Cavalieri principle example

It amazes me that the the Cavalieri principle is so poorly understood. Maybe a good way to understand the principle is to use it.

For starters let’s post what the Cavalieri principle states:

If, in two solids of equal altitude, the sections made by planes parallel to and at the same distance from their respective bases are always equal, then the volumes of the two solids are equal (Kern and Bland 1948, p. 26).

The Cavalieri principle also applies to planar areas.

Two objects of equal altitude means that the objects have the same height. The heights are indicated by parallel planes or lines in the 2-dimensional case. Cavalieri uses this idea of bounding planes or lines throughout his tome. The
lines or planes between the bounding planes/lines and parallel to them intersect the objects of interest. The area or length of the intersections is checked to see if the areas or lengths are the same. If they are for all intersecting planes/lines, then the volumes/areas are the same.

Notice that the Cavalieri principle does not compute volumes or areas. This principle only shows that volumes or areas are the same without computing the values. Cavalieri used his method to relate the volume of one unknown object to one or more objects for which he could determine the volume. Thus, an unknown could be related to a known.

Let’s consider the “napkin ring” problem. A ball is converted into a napkin ring by drilling out the center of the ball. The drill passes through the center of the ball and leaves a ring as shown above. The height of all of the rings is the same. A larger drill is used each time the ball is larger so that the height is a xed h.

What is fairly amazing is that the volumes of all of the napkin rings is the same for all rings of height h.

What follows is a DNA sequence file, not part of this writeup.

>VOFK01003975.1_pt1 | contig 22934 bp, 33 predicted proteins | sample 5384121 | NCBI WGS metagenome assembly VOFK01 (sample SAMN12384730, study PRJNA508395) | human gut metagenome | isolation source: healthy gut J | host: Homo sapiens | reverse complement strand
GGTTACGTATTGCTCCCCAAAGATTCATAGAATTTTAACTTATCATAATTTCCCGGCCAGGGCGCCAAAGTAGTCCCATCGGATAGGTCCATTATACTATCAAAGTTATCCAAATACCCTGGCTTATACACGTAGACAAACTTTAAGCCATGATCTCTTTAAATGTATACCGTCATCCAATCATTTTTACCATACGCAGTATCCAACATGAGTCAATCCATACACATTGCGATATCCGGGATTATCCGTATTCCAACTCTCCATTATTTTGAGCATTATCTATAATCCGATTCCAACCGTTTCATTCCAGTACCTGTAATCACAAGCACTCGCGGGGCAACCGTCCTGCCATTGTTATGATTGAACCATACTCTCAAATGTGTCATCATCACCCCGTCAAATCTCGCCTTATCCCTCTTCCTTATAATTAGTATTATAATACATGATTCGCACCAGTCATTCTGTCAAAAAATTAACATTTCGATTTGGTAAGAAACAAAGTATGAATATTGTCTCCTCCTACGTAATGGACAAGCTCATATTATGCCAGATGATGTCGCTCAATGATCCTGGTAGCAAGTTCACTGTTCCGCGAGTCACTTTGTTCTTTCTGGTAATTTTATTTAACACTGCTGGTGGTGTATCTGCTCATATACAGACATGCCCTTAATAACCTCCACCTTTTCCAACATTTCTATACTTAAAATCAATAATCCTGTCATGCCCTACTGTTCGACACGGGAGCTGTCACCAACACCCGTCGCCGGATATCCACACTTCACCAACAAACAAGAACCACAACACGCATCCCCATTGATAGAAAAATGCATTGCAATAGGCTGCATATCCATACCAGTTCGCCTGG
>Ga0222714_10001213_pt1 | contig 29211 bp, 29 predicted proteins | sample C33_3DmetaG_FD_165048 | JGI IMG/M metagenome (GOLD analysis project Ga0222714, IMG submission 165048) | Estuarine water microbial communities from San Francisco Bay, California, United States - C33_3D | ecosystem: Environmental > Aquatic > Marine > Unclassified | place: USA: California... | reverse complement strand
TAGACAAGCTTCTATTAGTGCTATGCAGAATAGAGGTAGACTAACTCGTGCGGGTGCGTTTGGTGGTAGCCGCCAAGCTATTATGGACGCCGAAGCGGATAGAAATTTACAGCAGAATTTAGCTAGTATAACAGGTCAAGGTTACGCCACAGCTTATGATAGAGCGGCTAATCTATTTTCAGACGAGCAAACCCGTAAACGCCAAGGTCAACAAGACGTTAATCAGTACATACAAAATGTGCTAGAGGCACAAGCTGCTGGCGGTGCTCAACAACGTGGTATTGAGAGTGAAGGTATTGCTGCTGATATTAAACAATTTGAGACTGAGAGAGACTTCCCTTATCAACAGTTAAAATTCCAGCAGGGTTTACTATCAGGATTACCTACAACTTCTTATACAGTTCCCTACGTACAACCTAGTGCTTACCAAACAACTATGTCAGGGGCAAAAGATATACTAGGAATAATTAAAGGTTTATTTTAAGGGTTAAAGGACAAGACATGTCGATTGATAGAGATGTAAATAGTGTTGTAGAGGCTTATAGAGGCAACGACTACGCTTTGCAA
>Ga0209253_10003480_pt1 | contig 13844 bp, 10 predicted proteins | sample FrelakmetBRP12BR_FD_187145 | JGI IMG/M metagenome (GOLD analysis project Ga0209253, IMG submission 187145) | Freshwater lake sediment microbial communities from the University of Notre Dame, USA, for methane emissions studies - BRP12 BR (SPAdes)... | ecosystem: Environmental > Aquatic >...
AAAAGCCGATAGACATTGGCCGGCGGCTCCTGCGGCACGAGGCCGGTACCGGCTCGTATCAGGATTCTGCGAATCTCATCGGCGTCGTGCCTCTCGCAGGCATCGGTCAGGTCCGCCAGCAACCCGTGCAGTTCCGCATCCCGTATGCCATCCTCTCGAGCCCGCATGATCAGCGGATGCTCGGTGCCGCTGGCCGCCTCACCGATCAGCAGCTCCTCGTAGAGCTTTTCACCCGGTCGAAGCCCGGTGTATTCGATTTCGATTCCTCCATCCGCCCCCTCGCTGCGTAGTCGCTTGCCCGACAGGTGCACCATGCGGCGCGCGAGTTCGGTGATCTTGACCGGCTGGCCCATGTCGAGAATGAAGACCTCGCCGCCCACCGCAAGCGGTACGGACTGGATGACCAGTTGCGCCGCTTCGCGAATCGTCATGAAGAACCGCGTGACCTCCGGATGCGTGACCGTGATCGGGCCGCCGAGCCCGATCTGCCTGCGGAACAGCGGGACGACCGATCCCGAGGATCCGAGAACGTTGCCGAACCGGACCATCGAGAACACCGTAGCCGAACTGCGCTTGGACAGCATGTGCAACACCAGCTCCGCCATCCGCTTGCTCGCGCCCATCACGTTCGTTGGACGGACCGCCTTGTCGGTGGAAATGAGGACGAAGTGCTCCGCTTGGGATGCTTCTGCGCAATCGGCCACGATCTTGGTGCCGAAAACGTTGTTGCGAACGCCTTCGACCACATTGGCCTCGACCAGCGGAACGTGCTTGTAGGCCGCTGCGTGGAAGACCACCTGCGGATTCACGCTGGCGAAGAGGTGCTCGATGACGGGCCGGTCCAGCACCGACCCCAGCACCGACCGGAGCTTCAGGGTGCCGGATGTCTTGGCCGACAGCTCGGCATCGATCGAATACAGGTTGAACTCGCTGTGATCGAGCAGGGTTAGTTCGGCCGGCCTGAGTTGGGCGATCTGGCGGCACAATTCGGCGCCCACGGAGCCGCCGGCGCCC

The height h is fixed, but the radius of the ball changes. Let’s call the ball’s radius r. Then the radius of the drill needed to leave a ring of height h is computed as follows:

The divide by 2 is used because the height refers to the total height of the ring and only the half above the center of the ball should be used in the computation.

For simplicity, let’s use the original center of the sphere as the origin. This is the (0,0,0) of our coordinate system. The ring has heights from -h to h. A plane that intersects the napkin ring forms an annulus. The outer radius of the annulus is computed below, and the inner radius was computed above.

The area of the annulus is the outer disc area minus the inner disc area.

The area of the annulus is independent of the radius. It is only dependent on the height of the napkin ring and the position of the intercepting plane. The Cavalieri principle allows us to state that the volumes of all napkin rings of the
same height have the same volume. The Cavalieri principle does not tell us what that volume is.

We can determine the volume of napkin rings by imagining a napkin ring which has a hole of zero radius through it. That napkin ring has the same volume as all of the other napkin rings of the same height. The height of the ball must be h.

Thus all napkin rings of height h have a volume of:

The volume of the napkin ring can be computed directly by subtracting the volume removed from the ball from the volume of the ball. The removed material is a cylinder in the middle plus two end caps.

The same result was obtained. By using the Cavalieri principle the problem was solved by comparing areas of intercepts. The same result was determined using formulas. The Cavalieri principle required two objects to compare. Formulas did not require more than one object.

The Cavalieri principle is not used in stereology since there is only 1 object. There is no comparison to an object of known volume. Instead, formulas are used to estimate the areas of profi les and also estimate the volume.

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